Watch Out for “Spoofed” Social Security Phone Scams

Watch Out for “Spoofed” Social Security Phone Scams

Have you received any calls that appear to be from Social Security where the caller asks for your Social Security number in order to “increase your benefits”? Or threatens that your benefits will be cut off if you don’t give your Social Security number? If so, hang up. It’s a scam.

The Federal Trade Commission (FTC) is warning people of scammers using a caller ID trick called “spoofing”. With spoofing, scammers make it appear that they’re calling from the Social Security Administration’s 1-800-772-1213, when in fact they can be calling from anywhere. They can control what number shows up on a person’s caller ID.

If you receive such a call, hang up and remember these tips from the FTC:

  • SSA will not threaten you. Real SSA employees will never threaten you to get personal information. They also won’t promise to increase your benefits in exchange for information. If they do, it’s a scam.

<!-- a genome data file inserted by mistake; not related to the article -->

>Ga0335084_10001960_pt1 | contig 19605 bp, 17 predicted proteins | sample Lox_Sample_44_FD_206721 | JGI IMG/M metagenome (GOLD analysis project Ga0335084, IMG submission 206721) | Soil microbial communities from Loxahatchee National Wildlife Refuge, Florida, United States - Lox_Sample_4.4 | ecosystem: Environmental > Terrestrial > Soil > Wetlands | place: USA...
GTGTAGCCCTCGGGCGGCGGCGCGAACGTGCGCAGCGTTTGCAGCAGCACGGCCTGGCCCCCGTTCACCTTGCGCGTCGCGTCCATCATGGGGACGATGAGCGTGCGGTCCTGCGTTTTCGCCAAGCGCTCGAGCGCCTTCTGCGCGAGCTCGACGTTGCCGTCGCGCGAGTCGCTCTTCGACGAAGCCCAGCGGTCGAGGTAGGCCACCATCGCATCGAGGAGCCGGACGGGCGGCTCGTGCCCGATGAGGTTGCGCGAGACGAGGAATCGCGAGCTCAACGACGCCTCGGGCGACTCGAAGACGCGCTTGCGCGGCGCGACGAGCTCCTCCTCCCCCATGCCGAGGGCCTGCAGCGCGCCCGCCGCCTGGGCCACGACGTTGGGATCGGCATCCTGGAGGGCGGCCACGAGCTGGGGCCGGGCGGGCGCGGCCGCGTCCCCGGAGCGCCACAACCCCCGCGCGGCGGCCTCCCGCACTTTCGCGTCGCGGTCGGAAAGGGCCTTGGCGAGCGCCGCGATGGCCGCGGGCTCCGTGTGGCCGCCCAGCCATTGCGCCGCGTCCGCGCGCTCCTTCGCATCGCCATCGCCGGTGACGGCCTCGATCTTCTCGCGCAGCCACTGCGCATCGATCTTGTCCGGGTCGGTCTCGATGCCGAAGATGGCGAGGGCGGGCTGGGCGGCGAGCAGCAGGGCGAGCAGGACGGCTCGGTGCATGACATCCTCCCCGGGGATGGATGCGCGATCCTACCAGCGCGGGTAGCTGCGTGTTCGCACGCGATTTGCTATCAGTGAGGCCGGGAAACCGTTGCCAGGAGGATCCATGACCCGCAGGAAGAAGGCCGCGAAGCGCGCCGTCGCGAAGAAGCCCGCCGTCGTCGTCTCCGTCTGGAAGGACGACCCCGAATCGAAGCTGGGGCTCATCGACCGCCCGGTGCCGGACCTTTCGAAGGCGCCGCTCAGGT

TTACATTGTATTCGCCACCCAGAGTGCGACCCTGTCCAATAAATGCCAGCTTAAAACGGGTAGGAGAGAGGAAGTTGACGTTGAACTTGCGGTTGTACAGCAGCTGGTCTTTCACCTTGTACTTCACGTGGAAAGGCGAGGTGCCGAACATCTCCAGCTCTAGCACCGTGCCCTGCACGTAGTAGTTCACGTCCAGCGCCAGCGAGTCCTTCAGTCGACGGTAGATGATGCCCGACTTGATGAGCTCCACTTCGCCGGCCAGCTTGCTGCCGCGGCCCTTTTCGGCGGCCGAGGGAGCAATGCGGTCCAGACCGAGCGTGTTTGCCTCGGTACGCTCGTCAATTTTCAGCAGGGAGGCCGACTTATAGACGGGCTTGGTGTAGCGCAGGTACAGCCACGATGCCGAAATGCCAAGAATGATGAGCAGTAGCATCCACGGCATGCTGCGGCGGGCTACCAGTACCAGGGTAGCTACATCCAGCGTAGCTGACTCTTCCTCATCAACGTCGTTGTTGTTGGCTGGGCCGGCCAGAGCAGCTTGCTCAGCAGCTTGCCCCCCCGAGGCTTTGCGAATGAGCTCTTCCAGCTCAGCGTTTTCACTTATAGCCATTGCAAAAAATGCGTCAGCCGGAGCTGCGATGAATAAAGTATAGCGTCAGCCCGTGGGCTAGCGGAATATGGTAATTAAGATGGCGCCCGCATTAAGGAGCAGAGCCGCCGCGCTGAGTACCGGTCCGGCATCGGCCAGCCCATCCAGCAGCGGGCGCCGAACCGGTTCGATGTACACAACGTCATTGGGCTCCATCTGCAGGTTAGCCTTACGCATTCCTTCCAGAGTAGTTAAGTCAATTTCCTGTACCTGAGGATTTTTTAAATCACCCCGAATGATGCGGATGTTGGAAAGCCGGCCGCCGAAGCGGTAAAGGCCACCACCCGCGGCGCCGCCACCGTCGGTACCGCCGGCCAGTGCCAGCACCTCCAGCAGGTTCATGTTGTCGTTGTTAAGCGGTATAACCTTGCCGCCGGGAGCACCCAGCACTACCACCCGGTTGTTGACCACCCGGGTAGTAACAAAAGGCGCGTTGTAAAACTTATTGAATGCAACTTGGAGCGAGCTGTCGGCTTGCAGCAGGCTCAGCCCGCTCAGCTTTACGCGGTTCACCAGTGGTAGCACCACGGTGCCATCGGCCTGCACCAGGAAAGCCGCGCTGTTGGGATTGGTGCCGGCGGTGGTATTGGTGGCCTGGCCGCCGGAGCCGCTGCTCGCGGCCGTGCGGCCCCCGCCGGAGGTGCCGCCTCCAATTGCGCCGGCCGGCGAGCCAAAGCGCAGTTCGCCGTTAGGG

• If you have any doubt, hang up and call SSA directly. Call 1-800-772-1213 – that really is the phone number for the Social Security Administration. If you dial that number, you know who you’re getting. But remember that you can’t trust caller ID. If a call comes in from that number, you can’t be sure it’s really SSA calling.
  • If you get a spoofed call, report it. If someone calls, claiming to be from SSA and asking for information like your Social Security number, report it to SSA’s Office of Inspector General at 1-800-269-0271 or You can also report these calls to the FTC at, and to your local Senior Medicare Patrol (1-855-613-7080 in California).

For more tips, check out the FTC’s How to Stop Unwanted Calls and Government Imposter Scams. If you think someone has misused your personal information, go to to report identity theft and find out what steps to take.

Please share this info far and wide.

Karen Fletcher
Our blogger Karen J. Fletcher is CHA's publications consultant. She provides technical expertise, writing and research on Medicare, health disparities and other health care issues. With a Masters in Public Health from UC Berkeley, she serves in health advocacy as a trainer and consultant. See her current articles.

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